Enlightenment, Science and Culture in the East Midlands c1700-1900
Saturday 22nd June 2013
University of Derby
This conference examines the impact of scientific and intellectual cultures in the English East Midland counties of Nottinghamshire, Leicestershire, Derbyshire, Lincolnshire, Northamptonshire and Rutland between 1700 and 1900. Social and economic developments in the period brought major changes including urbanisation and the industrial development of the Derwent Valley and larger county towns. The sciences impacted upon regional culture in many ways facilitated by associations such as the Spalding Gentleman’s Society, Derby Philosophical Society and Leicester Literary and Philosophical Society, whilst public lectures and new institutions such as mechanics’ institutes brought new audiences to the sciences. Bringing together local historians, academics, museum and heritage professionals and others, this conference will explore the various manifestations of science and intellectual cultures in the region including interconnections between the sciences, art, heritage and the built environment. Keynote speakers include Professor Ruth Watts, Emeritus Professor of the History of Education at the University of Birmingham.
Enlightenment, Science and Technology: science and industry; scientific culture, individuals, experiments, inventions and patents, scientific societies. Geographies of the production and dissemination of science, the home, clubs and societies; local, regional and global dimensions; the impact of the agricultural revolution in the region; science and farming, agricultural societies, gardening and horticulture; science and medicine, public health, medical societies;
Urban Science: the role of towns in the development of science and scientific cultures; urban scientific institutions including associations, museums and mechanics’ institutes; science and urban typologies; civic science; urban competition and rivalry; town and countryside;
Representations of Science, Technology and Industry: these include within historical writing, guide books and travel literature, architecture, the literary and visual arts such as landscape painting, literature and music; scientific and intellectual dimensions of prominent artists with strong regional associations.
Science, Class, Gender, Religion and Ethnicity: the relationship between scientific and intellectual cultures and the shaping of élites, the emergence of the middle and working classes and relationships between them; female identity and public position; poverty and wealth; civic science and politics (libraries, museums, galleries, parks etc.) local government including the activities of individuals and associations such as political reform societies and chartists; migration and intellectual cultures, the development of minority communities and the role and experience of individuals within these communities; relationships between science and religion, including all forms of belief that flourished in the region in the period.
There will also be a specific panel for women’s writing and culture. Please contact Teresa Barnard (email@example.com) for details.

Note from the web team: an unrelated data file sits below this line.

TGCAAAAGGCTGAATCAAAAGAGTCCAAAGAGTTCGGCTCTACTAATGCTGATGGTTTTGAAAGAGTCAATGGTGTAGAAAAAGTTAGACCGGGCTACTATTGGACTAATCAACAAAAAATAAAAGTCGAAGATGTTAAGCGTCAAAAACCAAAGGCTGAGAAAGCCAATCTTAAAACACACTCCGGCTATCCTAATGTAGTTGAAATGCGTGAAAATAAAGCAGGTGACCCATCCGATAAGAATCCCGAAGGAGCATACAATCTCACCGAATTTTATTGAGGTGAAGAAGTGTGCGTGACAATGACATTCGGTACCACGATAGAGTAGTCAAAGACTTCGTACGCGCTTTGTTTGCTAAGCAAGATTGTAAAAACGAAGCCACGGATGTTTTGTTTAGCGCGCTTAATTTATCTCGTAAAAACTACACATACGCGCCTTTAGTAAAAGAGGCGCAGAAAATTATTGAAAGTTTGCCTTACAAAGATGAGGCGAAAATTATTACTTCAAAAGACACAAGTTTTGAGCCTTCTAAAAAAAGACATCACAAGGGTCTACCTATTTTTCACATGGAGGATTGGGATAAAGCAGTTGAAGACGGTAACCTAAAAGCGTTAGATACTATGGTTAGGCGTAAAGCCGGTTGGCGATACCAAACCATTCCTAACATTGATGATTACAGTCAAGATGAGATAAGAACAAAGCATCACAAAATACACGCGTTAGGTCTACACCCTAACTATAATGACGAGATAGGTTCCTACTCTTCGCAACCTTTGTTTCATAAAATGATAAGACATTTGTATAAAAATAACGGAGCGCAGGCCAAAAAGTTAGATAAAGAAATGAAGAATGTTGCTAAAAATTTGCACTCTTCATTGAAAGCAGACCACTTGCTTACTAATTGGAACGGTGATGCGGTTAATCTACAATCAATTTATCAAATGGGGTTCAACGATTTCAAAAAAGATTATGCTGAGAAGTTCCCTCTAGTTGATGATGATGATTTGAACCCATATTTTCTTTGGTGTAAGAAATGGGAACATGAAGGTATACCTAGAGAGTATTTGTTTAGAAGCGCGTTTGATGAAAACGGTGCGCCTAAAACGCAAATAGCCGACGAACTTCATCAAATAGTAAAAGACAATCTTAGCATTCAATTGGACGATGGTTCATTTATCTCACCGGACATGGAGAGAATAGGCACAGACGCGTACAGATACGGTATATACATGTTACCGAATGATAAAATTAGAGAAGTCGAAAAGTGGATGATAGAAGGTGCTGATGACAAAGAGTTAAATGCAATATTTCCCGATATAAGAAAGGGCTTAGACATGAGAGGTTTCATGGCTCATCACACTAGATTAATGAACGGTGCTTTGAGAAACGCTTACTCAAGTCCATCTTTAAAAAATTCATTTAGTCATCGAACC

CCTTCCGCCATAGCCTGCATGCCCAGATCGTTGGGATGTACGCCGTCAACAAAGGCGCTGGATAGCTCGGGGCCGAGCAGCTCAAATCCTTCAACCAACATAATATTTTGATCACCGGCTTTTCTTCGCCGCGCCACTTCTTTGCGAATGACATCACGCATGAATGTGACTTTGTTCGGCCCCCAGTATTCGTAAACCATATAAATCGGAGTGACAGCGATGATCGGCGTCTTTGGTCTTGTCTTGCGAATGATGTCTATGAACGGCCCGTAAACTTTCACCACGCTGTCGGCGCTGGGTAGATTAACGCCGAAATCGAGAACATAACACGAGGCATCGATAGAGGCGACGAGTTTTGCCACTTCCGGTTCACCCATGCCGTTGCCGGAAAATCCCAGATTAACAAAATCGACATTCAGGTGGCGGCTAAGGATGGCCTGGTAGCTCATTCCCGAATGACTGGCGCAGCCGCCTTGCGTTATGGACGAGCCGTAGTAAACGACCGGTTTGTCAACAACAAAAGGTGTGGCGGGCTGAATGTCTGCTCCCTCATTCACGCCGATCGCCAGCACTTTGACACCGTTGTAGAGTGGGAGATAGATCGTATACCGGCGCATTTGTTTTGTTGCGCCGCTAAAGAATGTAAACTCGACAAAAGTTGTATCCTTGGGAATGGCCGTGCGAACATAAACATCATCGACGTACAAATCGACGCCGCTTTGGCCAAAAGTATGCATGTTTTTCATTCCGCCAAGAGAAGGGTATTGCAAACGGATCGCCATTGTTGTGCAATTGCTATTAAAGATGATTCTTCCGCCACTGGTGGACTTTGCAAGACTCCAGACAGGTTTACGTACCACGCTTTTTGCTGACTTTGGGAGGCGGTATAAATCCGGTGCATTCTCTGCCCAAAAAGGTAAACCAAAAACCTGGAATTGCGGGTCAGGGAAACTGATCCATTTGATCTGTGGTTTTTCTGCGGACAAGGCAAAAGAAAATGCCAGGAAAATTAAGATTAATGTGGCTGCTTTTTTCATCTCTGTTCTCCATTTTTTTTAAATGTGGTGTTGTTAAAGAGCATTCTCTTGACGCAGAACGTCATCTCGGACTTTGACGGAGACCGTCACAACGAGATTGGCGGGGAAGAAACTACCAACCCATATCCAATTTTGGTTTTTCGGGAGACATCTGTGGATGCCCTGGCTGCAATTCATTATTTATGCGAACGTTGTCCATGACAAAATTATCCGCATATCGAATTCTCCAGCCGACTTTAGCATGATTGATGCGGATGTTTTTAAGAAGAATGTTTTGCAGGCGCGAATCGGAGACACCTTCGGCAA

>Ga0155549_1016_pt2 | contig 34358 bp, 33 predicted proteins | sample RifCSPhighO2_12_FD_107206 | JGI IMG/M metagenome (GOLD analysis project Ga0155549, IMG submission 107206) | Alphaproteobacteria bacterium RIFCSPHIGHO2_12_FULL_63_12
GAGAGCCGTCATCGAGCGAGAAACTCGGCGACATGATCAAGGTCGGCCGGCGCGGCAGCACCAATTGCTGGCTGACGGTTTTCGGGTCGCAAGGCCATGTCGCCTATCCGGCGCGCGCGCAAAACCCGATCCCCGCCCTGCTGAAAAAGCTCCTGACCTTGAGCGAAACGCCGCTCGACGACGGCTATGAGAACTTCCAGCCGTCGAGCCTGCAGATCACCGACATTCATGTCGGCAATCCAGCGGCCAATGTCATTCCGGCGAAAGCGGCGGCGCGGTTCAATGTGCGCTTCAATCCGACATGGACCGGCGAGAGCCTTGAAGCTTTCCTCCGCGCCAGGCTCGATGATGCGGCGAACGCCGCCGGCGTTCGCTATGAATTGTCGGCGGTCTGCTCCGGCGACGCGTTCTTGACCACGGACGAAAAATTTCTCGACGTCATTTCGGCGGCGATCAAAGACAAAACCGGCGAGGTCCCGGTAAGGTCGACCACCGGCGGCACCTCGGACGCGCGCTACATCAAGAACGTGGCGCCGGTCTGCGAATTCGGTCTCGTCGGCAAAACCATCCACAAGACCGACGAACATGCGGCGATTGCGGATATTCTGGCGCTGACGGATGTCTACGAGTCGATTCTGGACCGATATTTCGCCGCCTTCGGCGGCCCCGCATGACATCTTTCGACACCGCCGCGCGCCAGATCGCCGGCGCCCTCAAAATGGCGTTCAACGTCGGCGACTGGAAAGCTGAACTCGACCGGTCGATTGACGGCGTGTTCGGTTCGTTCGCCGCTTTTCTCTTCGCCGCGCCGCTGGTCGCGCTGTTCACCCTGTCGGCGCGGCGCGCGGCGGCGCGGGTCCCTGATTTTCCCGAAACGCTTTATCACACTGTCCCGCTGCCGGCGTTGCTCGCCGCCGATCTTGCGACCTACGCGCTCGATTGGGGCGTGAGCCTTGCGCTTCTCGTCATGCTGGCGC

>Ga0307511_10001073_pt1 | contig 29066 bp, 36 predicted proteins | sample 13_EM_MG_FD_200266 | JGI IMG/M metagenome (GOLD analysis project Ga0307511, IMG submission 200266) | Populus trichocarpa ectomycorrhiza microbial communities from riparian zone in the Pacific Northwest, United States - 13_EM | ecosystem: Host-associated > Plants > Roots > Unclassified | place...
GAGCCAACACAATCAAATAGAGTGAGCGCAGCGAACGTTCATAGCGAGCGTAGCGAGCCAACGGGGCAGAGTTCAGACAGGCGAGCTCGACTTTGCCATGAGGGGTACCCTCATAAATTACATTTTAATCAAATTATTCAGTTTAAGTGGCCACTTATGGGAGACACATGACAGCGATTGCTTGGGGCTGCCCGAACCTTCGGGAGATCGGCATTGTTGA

Heritage and Historiography of East Midland Sciences and Enlightenment: impact of new theoretical approaches; study and representation of East Midland sciences in museums and heritage institutions; community engagement with local and regional scientific history; the use of new technology to engage with the region’s Enlightenment past including approaches to digitisation, GIS mapping and visualisation.
Outcomes: A selection of papers presented at the conference will be published in a book.
Venue: this conference is hosted by the Centre for Identity, Conflict and Representation in the Faculty of Arts, Design and Technology at the University of Derby and will be held at the Enterprise Centre on Bridge Street in Derby, close to the city centre.
Cost of the conference: £20: £15 students and unwaged. Includes refreshments.
Contributions: The conference organisers welcome contributions from scholars within and outside universities, including research students and local historians; perspectives are invited from different disciplines, including cultural, social, economic and women’s history, industrial archaeology, landscape studies, history of art and architecture, heritage studies, literature and the social sciences. Potential contributions might focus on any one of the themes above, cross boundaries between them or offer a perspective on a relevant subject which is not indicated in the above list.
Potential contributors for 20 minute papers should send a proposal: title, description (250 words max), biography (100 words max) as an e-mail attachment in word with contact details to Paul Elliott firstname.lastname@example.org or email@example.com before 31 December 2012.
Paul Elliott, Reader in Modern History, School of Humanities, University of Derby, Kedleston Road, Derby, DE22 1GB, UK
Teresa Barnard, Lecturer in English, School of Humanities, University of Derby, Kedleston Road, Derby, DE22 1GB, UK